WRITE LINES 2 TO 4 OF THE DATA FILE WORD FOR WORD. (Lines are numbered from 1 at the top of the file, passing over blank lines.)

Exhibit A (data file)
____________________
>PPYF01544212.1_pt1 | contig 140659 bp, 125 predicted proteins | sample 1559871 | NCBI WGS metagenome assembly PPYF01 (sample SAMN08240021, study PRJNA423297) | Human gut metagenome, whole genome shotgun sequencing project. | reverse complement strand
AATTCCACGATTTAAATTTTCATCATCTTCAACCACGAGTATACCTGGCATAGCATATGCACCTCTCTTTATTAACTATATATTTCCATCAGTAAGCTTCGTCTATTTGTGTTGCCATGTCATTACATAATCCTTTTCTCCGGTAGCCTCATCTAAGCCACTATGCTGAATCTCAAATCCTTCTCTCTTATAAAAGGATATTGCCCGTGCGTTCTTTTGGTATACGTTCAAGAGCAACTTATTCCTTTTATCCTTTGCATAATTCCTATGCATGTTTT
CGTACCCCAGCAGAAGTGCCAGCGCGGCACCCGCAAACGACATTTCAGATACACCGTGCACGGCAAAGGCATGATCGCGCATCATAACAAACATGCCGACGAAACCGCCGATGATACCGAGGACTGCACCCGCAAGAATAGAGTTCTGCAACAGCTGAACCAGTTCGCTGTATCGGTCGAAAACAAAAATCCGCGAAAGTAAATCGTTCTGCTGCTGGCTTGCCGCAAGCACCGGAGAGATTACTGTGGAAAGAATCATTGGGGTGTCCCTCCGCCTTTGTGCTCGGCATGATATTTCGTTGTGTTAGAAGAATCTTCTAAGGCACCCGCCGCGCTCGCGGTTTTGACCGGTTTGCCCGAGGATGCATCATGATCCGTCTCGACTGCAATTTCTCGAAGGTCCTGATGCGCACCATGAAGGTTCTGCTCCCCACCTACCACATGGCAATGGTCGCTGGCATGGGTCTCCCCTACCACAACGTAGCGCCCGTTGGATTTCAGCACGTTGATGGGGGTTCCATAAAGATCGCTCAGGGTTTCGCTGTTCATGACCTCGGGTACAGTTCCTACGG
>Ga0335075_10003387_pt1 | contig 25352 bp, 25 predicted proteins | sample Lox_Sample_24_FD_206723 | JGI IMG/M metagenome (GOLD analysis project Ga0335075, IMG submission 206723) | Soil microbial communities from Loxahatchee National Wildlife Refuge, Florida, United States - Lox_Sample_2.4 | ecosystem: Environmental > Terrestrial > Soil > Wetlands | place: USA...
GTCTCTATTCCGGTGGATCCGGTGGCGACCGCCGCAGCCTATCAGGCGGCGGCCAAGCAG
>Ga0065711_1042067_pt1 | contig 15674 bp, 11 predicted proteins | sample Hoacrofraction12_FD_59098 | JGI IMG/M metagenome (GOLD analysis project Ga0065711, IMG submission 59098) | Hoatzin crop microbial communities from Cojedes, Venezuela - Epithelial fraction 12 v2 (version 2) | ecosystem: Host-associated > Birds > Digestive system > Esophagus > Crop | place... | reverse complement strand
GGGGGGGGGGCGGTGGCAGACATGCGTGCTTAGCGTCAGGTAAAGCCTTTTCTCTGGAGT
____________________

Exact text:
AATTCCACGATTTAAATTTTCATCATCTTCAACCACGAGTATACCTGGCATAGCATATGCACCTCTCTTTATTAACTATATATTTCCATCAGTAAGCTTCGTCTATTTGTGTTGCCATGTCATTACATAATCCTTTTCTCCGGTAGCCTCATCTAAGCCACTATGCTGAATCTCAAATCCTTCTCTCTTATAAAAGGATATTGCCCGTGCGTTCTTTTGGTATACGTTCAAGAGCAACTTATTCCTTTTATCCTTTGCATAATTCCTATGCATGTTTT
CGTACCCCAGCAGAAGTGCCAGCGCGGCACCCGCAAACGACATTTCAGATACACCGTGCACGGCAAAGGCATGATCGCGCATCATAACAAACATGCCGACGAAACCGCCGATGATACCGAGGACTGCACCCGCAAGAATAGAGTTCTGCAACAGCTGAACCAGTTCGCTGTATCGGTCGAAAACAAAAATCCGCGAAAGTAAATCGTTCTGCTGCTGGCTTGCCGCAAGCACCGGAGAGATTACTGTGGAAAGAATCATTGGGGTGTCCCTCCGCCTTTGTGCTCGGCATGATATTTCGTTGTGTTAGAAGAATCTTCTAAGGCACCCGCCGCGCTCGCGGTTTTGACCGGTTTGCCCGAGGATGCATCATGATCCGTCTCGACTGCAATTTCTCGAAGGTCCTGATGCGCACCATGAAGGTTCTGCTCCCCACCTACCACATGGCAATGGTCGCTGGCATGGGTCTCCCCTACCACAACGTAGCGCCCGTTGGATTTCAGCACGTTGATGGGGGTTCCATAAAGATCGCTCAGGGTTTCGCTGTTCATGACCTCGGGTACAGTTCCTACGG
>Ga0335075_10003387_pt1 | contig 25352 bp, 25 predicted proteins | sample Lox_Sample_24_FD_206723 | JGI IMG/M metagenome (GOLD analysis project Ga0335075, IMG submission 206723) | Soil microbial communities from Loxahatchee National Wildlife Refuge, Florida, United States - Lox_Sample_2.4 | ecosystem: Environmental > Terrestrial > Soil > Wetlands | place: USA...